Why People Are Embracing Open Offices With Quiet Spaces

In recent years many companies have moved to open office spaces.  According to the International Facilities Management Association, 70 percent of U.S. offices have open floor plans. Among its supporters are esteemed companies such as Google, Yahoo, eBay, Goldman Sachs, and American Express.
The notion behind the trend is that open work spaces foster collaboration, engagement, accessibility, and creativity. However, in a study conducted over the past decade surveying 65,000 workers across four continents, found that more than half of office workers were dissatisfied with their levels of “speech privacy.” Another 30 percent complained about their lack of visual privacy. Additionally, employee productivity can be hindered by the open workspaces that companies are so quick to embrace.
One of the biggest problems in open work spaces, unsurprisingly, is noise. Speech in particular, is a serious problem in the open office design, because it is understood by the brain’s working memory, making it the most disturbing type of sound. To fix the problems that open offices create while maintaining the benefits they possess, modern offices are moving towards a balance of both open and private spaces.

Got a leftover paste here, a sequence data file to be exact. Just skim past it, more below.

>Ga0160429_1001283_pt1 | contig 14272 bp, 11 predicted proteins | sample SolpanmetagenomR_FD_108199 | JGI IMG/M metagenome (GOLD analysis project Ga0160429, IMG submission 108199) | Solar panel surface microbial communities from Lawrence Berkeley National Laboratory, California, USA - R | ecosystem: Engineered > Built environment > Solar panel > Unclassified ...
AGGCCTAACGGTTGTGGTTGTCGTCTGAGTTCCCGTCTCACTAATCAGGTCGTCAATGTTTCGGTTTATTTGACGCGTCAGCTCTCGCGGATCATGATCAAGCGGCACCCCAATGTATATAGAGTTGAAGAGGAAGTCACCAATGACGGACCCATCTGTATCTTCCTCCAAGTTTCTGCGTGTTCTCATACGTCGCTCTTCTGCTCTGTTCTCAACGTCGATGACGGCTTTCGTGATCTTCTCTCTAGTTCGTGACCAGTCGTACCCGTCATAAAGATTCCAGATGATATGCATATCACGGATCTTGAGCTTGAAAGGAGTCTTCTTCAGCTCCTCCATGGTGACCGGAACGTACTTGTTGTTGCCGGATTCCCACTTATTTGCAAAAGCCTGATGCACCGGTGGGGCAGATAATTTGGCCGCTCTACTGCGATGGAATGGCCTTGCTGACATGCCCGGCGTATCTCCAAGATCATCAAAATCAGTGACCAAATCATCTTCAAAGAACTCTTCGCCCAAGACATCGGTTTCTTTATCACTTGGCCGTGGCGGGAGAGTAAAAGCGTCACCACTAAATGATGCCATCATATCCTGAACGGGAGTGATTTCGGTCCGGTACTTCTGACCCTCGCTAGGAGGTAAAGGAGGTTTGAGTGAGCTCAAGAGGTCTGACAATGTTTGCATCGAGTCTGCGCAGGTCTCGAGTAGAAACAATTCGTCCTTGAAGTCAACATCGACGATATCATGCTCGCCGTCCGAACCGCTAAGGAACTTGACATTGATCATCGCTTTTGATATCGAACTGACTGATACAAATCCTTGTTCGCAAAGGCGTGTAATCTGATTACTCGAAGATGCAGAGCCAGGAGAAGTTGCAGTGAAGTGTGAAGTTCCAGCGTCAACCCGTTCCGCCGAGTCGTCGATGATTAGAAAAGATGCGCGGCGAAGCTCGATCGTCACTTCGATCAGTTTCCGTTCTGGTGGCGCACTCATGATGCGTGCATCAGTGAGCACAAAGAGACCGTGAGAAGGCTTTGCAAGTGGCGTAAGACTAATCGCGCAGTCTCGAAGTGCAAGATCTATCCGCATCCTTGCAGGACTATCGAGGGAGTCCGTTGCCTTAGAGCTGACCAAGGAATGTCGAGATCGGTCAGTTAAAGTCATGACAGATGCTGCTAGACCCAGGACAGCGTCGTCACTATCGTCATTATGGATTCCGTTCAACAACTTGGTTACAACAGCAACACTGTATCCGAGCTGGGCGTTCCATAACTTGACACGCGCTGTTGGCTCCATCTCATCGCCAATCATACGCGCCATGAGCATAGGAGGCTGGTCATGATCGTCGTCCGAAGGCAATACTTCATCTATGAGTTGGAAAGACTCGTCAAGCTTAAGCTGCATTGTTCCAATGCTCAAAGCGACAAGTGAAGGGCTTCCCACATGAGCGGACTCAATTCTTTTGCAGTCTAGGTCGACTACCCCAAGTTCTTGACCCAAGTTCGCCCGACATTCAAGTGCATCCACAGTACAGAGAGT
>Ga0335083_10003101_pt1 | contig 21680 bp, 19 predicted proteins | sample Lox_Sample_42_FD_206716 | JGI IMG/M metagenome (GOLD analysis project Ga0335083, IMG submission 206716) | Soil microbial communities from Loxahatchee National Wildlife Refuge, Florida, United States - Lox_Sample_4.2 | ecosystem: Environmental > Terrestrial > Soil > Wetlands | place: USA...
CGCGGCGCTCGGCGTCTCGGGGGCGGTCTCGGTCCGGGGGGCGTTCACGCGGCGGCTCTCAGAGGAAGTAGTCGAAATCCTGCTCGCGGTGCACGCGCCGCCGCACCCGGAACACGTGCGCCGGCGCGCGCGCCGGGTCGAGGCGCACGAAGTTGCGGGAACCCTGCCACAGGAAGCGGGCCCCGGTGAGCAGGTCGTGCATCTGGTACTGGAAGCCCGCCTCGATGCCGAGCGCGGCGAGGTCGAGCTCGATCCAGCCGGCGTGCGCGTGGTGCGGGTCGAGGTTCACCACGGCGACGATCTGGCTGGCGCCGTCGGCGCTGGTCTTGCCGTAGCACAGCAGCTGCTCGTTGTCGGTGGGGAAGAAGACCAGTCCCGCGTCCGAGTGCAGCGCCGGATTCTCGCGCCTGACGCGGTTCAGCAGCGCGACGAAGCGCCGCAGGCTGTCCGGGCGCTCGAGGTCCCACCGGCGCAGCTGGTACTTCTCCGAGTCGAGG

Some companies make sure to have one private room for every 8 employees. Others have conference rooms that are open by appointment. Some are implementing libraries clad with bookshelves and an unspoken “no talking” rule. Creating quiet spaces in the midst of open workspaces allow for collaboration when necessary, as well as quiet independent thought.
Source: NY Times

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